The sun at length rises through the distant woods, as if with the faint clashing, swinging sound of cymbals, melting the air with his beams, and with such rapid steps the morning travels, that already his rays are gilding the distant western mountains. Meanwhile we step hastily along through the powdery snow, warmed by an inward heat, enjoying an Indian summer still, in the increased glow of thought and feeling. Probably if our lives were more conformed to nature, we should not need to defend ourselves against her heats and colds, but find her our constant nurse and friend, as do plants and quadrupeds. If our bodies were fed with pure and simple elements, and not with a stimulating and heating diet, they would afford no more pasture for cold than a leafless twig, but thrive like the trees, which find even winter genial to their expansion.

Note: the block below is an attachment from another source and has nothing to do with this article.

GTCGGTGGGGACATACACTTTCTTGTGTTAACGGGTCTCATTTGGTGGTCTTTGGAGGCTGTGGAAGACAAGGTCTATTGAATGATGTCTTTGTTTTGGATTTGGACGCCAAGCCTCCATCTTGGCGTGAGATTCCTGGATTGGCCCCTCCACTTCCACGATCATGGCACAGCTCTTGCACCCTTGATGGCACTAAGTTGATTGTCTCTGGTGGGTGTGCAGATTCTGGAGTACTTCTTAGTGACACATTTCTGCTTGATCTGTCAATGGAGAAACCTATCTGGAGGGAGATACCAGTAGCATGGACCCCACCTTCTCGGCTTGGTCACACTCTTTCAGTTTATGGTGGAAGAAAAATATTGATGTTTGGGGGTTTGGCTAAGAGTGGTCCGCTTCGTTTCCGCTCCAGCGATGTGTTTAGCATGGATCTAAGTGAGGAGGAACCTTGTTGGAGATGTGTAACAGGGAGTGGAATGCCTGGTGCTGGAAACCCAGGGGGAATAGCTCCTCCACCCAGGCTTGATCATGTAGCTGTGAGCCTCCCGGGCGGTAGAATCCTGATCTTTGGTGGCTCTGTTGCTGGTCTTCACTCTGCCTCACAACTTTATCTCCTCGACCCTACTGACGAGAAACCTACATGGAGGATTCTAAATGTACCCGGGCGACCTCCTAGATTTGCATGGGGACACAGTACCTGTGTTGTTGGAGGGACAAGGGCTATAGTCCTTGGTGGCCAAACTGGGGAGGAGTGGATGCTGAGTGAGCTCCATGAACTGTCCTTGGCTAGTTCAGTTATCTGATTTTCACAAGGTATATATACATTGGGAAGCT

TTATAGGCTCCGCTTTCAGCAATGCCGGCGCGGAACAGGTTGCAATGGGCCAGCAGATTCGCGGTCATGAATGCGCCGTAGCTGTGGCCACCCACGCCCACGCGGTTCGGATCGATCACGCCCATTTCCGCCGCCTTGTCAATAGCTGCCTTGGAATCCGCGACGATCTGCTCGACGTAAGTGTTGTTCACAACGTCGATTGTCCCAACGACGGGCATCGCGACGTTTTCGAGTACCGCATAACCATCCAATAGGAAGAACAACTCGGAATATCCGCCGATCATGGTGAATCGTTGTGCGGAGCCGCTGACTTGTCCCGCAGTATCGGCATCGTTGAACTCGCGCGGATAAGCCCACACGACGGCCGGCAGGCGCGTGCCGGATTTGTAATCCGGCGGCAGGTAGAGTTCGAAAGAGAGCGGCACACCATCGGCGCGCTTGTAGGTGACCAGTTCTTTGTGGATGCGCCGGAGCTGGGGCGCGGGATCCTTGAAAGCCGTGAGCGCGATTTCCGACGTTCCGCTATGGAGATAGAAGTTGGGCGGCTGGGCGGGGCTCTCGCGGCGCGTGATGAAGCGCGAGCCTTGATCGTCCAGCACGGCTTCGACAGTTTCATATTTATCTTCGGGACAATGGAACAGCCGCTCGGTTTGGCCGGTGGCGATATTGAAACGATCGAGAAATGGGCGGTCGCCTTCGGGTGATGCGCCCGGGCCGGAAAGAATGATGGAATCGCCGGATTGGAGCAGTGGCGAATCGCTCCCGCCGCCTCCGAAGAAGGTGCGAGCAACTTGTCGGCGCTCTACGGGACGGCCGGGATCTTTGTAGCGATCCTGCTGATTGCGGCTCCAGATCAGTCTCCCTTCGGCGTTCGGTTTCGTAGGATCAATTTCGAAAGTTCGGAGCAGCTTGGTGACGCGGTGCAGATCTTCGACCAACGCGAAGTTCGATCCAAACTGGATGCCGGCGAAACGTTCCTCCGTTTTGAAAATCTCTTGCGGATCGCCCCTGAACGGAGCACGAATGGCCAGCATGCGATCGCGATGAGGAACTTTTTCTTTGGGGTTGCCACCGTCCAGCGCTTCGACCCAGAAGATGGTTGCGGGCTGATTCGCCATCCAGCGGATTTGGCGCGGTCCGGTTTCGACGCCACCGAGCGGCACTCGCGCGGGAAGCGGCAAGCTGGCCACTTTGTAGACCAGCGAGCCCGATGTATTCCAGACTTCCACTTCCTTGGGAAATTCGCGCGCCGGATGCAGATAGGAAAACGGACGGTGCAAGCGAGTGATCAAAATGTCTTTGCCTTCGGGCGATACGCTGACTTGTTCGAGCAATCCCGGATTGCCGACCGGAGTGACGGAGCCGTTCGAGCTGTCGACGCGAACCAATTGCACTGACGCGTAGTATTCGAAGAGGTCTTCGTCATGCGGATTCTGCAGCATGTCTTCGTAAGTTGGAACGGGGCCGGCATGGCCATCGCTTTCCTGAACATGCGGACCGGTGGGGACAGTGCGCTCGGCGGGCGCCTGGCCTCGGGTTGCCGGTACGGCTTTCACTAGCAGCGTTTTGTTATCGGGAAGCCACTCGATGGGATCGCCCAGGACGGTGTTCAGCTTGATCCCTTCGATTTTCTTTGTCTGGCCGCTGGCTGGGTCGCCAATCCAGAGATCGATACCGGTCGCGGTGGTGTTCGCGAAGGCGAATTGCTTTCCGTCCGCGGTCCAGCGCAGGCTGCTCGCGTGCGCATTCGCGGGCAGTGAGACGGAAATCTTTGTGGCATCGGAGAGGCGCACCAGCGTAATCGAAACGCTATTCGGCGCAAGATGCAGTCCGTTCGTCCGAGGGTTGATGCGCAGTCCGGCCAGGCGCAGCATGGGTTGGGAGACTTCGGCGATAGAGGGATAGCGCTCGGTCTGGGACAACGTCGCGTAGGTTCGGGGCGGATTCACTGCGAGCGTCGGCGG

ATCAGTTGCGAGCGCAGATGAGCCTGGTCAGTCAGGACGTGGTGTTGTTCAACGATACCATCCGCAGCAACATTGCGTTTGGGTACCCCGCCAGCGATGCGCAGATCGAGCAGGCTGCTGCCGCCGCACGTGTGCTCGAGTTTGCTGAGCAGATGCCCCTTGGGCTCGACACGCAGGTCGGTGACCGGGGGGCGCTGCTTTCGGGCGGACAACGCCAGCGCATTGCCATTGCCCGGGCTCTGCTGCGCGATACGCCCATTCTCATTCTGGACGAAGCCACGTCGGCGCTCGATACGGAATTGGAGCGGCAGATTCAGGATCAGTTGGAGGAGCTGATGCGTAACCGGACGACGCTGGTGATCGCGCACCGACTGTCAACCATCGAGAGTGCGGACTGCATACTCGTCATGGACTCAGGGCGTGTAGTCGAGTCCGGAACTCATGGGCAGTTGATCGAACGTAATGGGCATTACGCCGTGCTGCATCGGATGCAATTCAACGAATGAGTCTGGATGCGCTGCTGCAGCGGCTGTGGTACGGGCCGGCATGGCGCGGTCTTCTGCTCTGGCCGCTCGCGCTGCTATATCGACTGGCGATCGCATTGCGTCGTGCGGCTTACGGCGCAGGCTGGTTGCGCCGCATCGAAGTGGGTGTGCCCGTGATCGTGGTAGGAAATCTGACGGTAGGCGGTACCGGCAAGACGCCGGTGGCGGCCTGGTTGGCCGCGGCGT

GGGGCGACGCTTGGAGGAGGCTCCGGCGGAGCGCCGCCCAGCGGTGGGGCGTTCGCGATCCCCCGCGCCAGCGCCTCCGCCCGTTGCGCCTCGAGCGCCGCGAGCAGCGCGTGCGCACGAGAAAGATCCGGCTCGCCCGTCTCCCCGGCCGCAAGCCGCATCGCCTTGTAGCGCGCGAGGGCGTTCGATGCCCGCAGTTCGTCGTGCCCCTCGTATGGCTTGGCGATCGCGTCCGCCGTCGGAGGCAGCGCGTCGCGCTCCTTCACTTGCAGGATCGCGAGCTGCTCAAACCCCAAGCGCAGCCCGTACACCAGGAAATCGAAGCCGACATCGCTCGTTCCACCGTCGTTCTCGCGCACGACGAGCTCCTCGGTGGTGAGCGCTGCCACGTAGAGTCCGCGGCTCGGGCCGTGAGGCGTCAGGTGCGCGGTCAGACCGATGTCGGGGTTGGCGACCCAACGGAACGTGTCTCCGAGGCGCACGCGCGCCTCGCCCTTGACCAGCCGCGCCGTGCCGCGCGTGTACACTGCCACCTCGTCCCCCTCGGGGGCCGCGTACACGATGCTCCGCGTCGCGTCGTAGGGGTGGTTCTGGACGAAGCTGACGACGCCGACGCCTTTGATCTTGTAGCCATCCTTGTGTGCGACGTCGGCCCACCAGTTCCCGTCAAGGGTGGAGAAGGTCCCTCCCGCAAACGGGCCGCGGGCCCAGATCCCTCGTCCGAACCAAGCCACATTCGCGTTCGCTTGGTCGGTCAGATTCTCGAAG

The wonderful purity of nature at this season is a most pleasing fact. Every decayed stump and moss-grown stone and rail, and the dead leaves of autumn, are concealed by a clean napkin of snow. In the bare fields and tinkling woods, see what virtue survives. In the coldest and bleakest places, the warmest charities still maintain a foothold. A cold and searching wind drives away all contagion, and nothing can withstand it but what has a virtue in it, and accordingly, whatever we meet with in cold and bleak places, as the tops of mountains, we respect for a sort of sturdy innocence, a Puritan toughness. All things beside seem to be called in for shelter, and what stays out must be part of the original frame of the universe, and of such valor as God himself. It is invigorating to breathe the cleansed air. Its greater fineness and purity are visible to the eye, and we would fain stay out long and late, that the gales may sigh through us, too, as through the leafless trees, and fit us for the winter,—as if we hoped so to borrow some pure and steadfast virtue, which will stead us in all seasons.